1603 (“Bad”) Quarto 1: “My Name is Ed de Veer”, “I’m secret/hidden heir.”

Hamlet (Q1), Sallied flesh, Scene 2, %22My NAME is Ed de Veer.%22, #1Fig. 1

Hamlet (Q1) Sallied flesh, Scene 2, %22Ed de Vere, heir to E.R., #2

 

The opening line in the 1604 and 1623 versions of Hamlet are striking for two reasons:

                                                         Bar. VVHose there? (Quarto 2, 1604)

                                           Barnardo.  Who’s there? (1623, First Folio)

   One of the themes in Hamlet is Hamlet’s gripe about Claudius becoming the heir to the kingdom of Denmark. A relatively familiar interpretation of the opening line of Hamlet (and it works in both the 1604 and 1623 versions) is that an apostrophe placed after the “th” in “there”, and spoken as “the heir” (or heard this way, at any rate) in both cases, changes the meaning. The concrete, literal meaning is the question any competent sentinel would ask atop the battlements of a castle to an unidentified person: “Who’s there?”, followed by the authoritative: “ . . . stand & unfold your selfe.”

   The second, a perhaps more suble interpretation for both a reader of the play, as well as a listening audience, is to be aware use of foreshadowing; that is, the play, at least in part, is asking the question of just who is now in control of the kingdom. If you are seeing Hamlet for the first time, and have no idea what is going on (an unlikely scenario in this day and age, but likely for Elizabethan playgoers who are clueless about what is happening, or going to happen), it is reasonable to assume Barnardo’s question as expected and reasonable in the context of the scene. It seems familiar and straight-foward: “Who are you? Identify yourself.” Implied is: “Because if you don’t I’m a military guard, I have a weapon, so I command you to answer.”

   Before I talk about the more remarkable of the two interpretations of “Who’s there?”, I wish to tell you of a relatively recent coincidence my wife, Prue,  and I had when on vacation in England in July, 2013.

   We had just finished a week as participants in “The Oxford Experience, 2013” held at Oxford University (Christ Church). The next leg of our vacation was to spend a full day at Castle Hedingham, the ancestral seat of the de Veres, Earls of Oxford. Castle Hedingham is a village in northeast Essex, about four miles west of Halstead. We were unable to book lodgings at the castle, and decided to stay in nearby Halstead. We left Oxford by bus and arrived shortly before noon on a Saturday. Before going to our lodgings, we decided to stop at a mall area in downtown Halstead for a bite to eat at an outdoor cafe. We asked about bus service to Castle Hedingham. The hostess said there was bus service, but was not sure which line we should take. She went inside the cafe and returned with a piece of paper, on which she had written the number of the bus line, just a ten minute ride down the road. She had torn a leaf from a pad used for taking food orders, and had written “Line 17” on it. The pad pages were numbered, and the one she used was stamped “89”. My reaction to “Line 17” was immediate. What a coincidence, I thought, and questioned whether or not the information was accurate. Later on in the day, we went to the bus terminal and found the bus line number was correct. Whereas I also thought the “17” may have been deliberate, as arguably the most famous of the Veres was Edward de Vere. the 17th. Earl of Oxford, there is no question about the fact the tag number “89” in a sequence of pages in an order book given to us by the cafe hostess was purely (but serendipitously) coincidental. “Line 17” to Castle Hedingham, ancestral seat of the 17th. Earl of Oxford, and “89”, seemingly straight out of the first line of the 1623 First Folio version of Hamlet (click HERE for a refresher on the first line). 8 + 9 = 17. (Bernardo = 8 letters; “Who’s there?” = 9 letters; Bernardo. Who’s there? = 17 letters).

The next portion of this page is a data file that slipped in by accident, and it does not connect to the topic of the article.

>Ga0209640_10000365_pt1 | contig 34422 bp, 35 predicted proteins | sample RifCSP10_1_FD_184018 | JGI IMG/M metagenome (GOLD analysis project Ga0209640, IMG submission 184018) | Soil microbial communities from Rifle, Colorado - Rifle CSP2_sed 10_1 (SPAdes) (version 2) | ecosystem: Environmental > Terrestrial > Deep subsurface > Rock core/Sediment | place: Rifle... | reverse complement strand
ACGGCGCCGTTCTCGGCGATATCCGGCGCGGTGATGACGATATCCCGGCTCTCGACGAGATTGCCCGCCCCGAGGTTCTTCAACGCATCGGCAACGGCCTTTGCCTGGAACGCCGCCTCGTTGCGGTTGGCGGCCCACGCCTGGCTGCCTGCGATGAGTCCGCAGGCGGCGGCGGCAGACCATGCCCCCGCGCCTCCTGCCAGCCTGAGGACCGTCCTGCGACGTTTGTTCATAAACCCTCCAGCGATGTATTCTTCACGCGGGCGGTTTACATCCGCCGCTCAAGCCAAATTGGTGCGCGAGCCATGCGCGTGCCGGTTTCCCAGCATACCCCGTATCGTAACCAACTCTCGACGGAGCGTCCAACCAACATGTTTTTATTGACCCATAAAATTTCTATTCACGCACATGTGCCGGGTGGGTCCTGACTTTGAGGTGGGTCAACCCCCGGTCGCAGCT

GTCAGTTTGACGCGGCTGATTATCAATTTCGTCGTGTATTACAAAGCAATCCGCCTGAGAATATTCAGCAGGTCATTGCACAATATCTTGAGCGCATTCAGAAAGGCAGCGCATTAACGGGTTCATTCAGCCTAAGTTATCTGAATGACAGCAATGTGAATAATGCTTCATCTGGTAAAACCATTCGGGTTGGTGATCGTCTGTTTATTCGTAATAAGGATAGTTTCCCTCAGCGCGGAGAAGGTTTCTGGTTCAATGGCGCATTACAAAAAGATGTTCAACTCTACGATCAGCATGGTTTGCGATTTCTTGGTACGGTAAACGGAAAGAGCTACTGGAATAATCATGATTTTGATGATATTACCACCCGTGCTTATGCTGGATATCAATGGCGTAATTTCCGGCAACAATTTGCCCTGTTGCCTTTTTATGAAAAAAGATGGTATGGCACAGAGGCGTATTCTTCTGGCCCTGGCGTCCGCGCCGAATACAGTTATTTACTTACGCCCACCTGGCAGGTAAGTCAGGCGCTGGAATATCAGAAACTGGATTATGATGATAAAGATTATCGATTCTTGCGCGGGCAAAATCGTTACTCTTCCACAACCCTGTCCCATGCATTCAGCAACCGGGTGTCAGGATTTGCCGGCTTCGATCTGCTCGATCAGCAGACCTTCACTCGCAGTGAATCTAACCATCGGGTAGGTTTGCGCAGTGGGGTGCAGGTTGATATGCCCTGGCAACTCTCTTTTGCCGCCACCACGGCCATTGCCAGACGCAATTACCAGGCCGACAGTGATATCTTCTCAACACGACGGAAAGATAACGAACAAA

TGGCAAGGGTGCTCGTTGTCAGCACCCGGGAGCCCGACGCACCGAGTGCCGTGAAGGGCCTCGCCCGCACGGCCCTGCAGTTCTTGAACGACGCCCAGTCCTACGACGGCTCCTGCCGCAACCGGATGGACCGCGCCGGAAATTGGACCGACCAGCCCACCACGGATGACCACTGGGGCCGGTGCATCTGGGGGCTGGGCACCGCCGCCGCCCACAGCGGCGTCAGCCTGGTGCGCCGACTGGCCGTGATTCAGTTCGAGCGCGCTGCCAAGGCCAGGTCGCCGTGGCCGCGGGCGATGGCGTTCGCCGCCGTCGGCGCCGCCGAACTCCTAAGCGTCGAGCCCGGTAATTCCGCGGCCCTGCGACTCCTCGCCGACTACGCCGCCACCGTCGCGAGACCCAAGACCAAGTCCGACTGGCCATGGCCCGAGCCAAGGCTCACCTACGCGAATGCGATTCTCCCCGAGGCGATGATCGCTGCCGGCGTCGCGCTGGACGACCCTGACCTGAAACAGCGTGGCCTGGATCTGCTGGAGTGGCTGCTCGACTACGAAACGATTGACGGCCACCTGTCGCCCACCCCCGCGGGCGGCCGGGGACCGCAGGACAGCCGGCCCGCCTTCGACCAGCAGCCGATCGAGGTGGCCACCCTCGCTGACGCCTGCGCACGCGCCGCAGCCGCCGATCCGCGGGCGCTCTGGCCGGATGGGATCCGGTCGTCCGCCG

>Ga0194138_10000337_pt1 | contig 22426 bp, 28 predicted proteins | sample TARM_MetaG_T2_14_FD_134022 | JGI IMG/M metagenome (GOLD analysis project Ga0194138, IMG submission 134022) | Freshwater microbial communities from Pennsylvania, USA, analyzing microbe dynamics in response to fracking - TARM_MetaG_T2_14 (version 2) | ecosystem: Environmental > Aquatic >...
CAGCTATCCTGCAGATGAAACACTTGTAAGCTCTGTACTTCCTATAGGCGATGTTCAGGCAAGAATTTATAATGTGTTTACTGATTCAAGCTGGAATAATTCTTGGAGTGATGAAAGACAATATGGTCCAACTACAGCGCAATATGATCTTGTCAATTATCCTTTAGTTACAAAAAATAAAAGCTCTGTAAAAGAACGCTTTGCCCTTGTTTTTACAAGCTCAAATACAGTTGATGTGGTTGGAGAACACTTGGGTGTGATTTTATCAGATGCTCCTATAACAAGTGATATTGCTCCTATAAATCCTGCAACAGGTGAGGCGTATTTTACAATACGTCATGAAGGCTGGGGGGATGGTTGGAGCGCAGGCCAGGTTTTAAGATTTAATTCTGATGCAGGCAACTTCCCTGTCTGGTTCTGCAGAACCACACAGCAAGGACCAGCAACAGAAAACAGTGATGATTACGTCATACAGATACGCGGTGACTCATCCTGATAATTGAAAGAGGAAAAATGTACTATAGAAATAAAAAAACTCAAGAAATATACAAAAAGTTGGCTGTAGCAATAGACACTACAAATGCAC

The coincidence of “Line 17” and tag number “89” notwithstanding, the latter lacks a context, but the business of “Bernardo. Who’s there? (or, “Who’s the heir?”) does have context. Which is not to say that it is not coincidence.  It does, however, speak to the context in which this discussion takes place (namely, that Edward de Vere is a major contributor to what is called the Shakespeare canon; or at least the master poet of the canon, from the standpoint of Group Authorship theory.  It all boils down to one’s “degree of belief”.

Fig. 2

Hamlet, Q1, Sallied flesh, Scene 2, Ed Vere thoughts, #3Fig. 3

 

VIII. XIX. MMXIV       

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